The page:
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51.  Author reply to the editor 
Annals of Thoracic Medicine  2014;9(1):49-50.
PMCID: PMC3912692  PMID: 24551023
52.  Pediatric pulmonology services in Saudi Arabia: Past, present, and future 
Annals of Thoracic Medicine  2013;8(4):181-182.
PMCID: PMC3821275  PMID: 24250729
53.  Knowledge of thromboprophylaxis guidelines pre- and post-didactic lectures during a venous thromboembolism awareness day at a tertiary-care hospital 
Annals of Thoracic Medicine  2013;8(3):165-169.
Didactic lectures are frequently used to improve compliance with practice guidelines. This study assessed the knowledge of health-care providers (HCPs) at a tertiary-care hospital of its evidence-based thromboprophylaxis guidelines and the impact of didactic lectures on their knowledge.
The hospital launched a multifaceted approach to improve thromboprophylaxis practices, which included posters, a pocket-size guidelines summary and didactic lectures during the annual thromboprophylaxis awareness days. A self-administered questionnaire was distributed to HCPs before and after lectures on thromboprophylaxis guidelines (June 2010). The questionnaire, formulated and validated by two physicians, two nurses and a clinical pharmacist, covered various subjects such as risk stratification, anticoagulant dosing and the choice of anticoagulants in specific clinical situations.
Seventy-two and 63 HCPs submitted the pre- and post-test, respectively (62% physicians, 28% nurses, from different clinical disciplines). The mean scores were 7.8 ± 2.1 (median = 8.0, range = 2-12, maximum possible score = 15) for the pre-test and 8.4 ± 1.8 for the post-test, P = 0.053. There was no significant difference in the pre-test scores of nurses and physicians (7.9 ± 1.7 and 8.2 ± 2.4, respectively, P = 0.67). For the 35 HCPs who completed the pre- and post-tests, their scores were 7.7 ± 1.7 and 8.8 ± 1.6, respectively, P = 0.003. Knowledge of appropriate anticoagulant administration in specific clinical situations was frequently inadequate, with approximately two-thirds of participants failing to adjust low-molecular-weight heparin doses in patients with renal failure.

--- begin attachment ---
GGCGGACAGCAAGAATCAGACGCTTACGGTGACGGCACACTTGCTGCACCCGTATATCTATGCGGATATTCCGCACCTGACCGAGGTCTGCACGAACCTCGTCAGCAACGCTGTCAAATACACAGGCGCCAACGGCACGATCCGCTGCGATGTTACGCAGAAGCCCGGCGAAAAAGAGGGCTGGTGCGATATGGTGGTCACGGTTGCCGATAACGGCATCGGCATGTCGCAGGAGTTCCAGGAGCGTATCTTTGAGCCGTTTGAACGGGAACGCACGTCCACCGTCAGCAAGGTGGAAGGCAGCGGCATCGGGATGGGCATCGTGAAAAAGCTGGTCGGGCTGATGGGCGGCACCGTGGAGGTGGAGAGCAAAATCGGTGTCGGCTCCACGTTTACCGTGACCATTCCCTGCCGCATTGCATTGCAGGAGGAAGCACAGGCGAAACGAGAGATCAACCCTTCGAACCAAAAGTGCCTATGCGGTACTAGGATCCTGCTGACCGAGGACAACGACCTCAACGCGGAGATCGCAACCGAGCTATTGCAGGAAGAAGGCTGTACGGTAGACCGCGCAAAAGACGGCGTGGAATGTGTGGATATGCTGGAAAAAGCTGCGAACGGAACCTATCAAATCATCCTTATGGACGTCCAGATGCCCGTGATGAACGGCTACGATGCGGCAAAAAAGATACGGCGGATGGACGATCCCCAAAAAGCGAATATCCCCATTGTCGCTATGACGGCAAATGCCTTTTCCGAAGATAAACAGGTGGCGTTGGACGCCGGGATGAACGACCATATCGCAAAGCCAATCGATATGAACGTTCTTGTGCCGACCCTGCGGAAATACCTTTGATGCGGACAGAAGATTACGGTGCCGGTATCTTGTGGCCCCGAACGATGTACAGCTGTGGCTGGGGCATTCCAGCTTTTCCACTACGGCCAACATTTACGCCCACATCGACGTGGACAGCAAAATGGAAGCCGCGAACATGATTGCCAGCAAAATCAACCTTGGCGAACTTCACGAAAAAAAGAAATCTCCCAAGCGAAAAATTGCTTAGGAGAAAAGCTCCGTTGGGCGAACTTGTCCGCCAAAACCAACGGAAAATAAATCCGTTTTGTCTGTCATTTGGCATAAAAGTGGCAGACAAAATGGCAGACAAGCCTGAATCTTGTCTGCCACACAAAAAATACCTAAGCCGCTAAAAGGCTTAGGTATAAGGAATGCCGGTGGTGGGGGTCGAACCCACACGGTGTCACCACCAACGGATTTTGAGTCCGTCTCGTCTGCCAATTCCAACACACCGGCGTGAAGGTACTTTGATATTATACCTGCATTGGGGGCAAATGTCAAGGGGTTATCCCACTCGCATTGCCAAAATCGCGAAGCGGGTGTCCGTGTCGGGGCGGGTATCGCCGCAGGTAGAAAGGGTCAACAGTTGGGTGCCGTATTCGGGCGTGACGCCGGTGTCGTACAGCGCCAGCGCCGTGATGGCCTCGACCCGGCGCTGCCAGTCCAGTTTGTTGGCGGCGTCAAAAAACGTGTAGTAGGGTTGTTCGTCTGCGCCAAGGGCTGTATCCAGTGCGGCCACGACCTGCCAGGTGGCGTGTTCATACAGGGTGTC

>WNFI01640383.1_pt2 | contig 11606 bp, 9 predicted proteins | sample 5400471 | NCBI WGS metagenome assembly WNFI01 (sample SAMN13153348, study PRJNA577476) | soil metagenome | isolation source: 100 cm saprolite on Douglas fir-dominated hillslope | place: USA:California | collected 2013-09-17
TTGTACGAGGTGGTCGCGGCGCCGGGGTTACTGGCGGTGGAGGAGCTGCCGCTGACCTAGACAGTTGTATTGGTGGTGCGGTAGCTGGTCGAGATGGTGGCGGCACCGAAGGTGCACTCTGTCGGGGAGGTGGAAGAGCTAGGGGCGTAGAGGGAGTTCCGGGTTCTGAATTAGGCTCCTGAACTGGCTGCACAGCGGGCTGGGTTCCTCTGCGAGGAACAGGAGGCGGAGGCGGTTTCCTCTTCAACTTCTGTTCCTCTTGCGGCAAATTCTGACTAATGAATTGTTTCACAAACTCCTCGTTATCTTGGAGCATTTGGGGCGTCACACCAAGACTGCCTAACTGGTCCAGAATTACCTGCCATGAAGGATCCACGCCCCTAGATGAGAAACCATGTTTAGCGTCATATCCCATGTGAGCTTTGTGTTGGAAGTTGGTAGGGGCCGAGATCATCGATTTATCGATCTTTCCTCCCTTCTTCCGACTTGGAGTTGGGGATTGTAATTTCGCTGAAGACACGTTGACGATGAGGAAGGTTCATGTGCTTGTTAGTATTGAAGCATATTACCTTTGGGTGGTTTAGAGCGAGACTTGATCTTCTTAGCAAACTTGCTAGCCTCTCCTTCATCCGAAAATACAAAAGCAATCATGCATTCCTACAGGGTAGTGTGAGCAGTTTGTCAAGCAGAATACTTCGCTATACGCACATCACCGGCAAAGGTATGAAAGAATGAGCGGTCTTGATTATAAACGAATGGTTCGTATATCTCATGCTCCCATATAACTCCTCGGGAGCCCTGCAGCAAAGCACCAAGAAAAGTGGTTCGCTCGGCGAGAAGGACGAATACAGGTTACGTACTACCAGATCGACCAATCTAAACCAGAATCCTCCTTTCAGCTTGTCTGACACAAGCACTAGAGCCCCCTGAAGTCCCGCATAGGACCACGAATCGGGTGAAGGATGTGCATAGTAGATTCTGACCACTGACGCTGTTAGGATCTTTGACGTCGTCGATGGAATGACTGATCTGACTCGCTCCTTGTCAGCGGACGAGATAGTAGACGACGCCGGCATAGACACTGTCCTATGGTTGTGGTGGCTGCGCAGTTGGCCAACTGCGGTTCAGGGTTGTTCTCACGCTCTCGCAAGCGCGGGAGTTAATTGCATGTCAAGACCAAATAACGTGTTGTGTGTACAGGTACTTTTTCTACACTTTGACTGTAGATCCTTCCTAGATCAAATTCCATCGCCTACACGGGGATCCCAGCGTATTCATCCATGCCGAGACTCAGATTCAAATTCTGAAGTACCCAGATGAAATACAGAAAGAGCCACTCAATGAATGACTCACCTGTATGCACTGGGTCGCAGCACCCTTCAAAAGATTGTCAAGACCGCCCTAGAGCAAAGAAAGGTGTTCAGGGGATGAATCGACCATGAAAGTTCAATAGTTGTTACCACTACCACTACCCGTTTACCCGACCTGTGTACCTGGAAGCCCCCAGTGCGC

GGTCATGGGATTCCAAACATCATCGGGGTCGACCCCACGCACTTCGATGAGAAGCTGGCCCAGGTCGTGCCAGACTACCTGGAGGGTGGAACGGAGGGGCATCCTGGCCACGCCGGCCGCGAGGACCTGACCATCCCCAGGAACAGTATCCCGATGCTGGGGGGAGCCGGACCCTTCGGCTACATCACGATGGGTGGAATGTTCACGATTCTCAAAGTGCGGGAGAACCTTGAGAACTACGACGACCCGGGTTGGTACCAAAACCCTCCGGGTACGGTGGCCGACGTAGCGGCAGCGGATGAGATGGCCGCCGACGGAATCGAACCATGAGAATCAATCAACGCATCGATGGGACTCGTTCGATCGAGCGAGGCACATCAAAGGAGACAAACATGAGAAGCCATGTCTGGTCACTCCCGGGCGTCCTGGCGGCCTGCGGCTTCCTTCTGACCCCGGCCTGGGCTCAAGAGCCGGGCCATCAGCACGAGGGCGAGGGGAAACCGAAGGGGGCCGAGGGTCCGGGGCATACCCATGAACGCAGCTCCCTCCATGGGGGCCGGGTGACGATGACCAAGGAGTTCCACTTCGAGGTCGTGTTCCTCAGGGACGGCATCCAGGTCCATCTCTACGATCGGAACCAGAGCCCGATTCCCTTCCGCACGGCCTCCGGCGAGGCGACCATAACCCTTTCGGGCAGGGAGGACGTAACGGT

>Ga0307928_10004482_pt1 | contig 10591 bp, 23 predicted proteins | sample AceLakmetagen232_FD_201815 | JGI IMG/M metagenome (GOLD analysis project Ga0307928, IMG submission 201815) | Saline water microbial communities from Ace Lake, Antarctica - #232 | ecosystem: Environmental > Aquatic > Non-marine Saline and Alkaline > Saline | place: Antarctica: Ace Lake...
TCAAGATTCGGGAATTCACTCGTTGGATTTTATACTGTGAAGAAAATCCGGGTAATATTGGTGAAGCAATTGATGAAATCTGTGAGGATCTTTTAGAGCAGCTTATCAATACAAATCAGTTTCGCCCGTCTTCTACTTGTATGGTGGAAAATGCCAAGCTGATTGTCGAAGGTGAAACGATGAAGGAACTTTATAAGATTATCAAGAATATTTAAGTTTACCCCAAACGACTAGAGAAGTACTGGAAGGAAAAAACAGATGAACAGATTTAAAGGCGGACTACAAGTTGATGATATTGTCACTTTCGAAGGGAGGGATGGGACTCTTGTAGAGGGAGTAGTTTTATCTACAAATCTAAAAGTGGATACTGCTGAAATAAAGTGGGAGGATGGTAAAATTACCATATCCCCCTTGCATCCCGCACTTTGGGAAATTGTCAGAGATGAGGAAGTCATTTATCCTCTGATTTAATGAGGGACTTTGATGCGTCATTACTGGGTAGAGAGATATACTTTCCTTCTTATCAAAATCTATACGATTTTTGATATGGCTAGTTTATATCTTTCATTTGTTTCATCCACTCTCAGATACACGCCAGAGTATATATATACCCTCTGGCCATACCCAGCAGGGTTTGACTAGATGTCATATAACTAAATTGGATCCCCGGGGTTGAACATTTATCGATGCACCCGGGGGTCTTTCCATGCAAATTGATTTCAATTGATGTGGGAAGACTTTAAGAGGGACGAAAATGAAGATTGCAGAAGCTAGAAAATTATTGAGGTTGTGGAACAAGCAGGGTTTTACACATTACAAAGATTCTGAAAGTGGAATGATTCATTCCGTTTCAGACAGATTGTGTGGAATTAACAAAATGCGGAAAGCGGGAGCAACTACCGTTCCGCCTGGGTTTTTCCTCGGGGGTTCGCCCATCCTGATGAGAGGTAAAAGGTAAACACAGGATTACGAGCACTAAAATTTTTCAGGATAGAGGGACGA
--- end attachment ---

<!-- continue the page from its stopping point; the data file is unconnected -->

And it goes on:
Education via didactic lectures resulted in a modest improvement of HCPs′ knowledge of thromboprophylaxis guidelines. This supports the need for a multifaceted approach to improve the awareness and implementation of thromboprophylaxis guidelines.
PMCID: PMC3731859  PMID: 23922612
Clinical practice guidelines; continuing medical education; health knowledge; practice guidelines; questionnaires; venous thromboembolism
58.  Authors’ reply 
PMCID: PMC3573563  PMID: 23437020
60.  Authors’ reply 
PMCID: PMC3573565  PMID: 23437022
62.  Chronic obstructive pulmonary disease lost in translation: Why are the inhaled corticosteroids skeptics refusing to go? 
Annals of Thoracic Medicine  2013;8(1):8-13.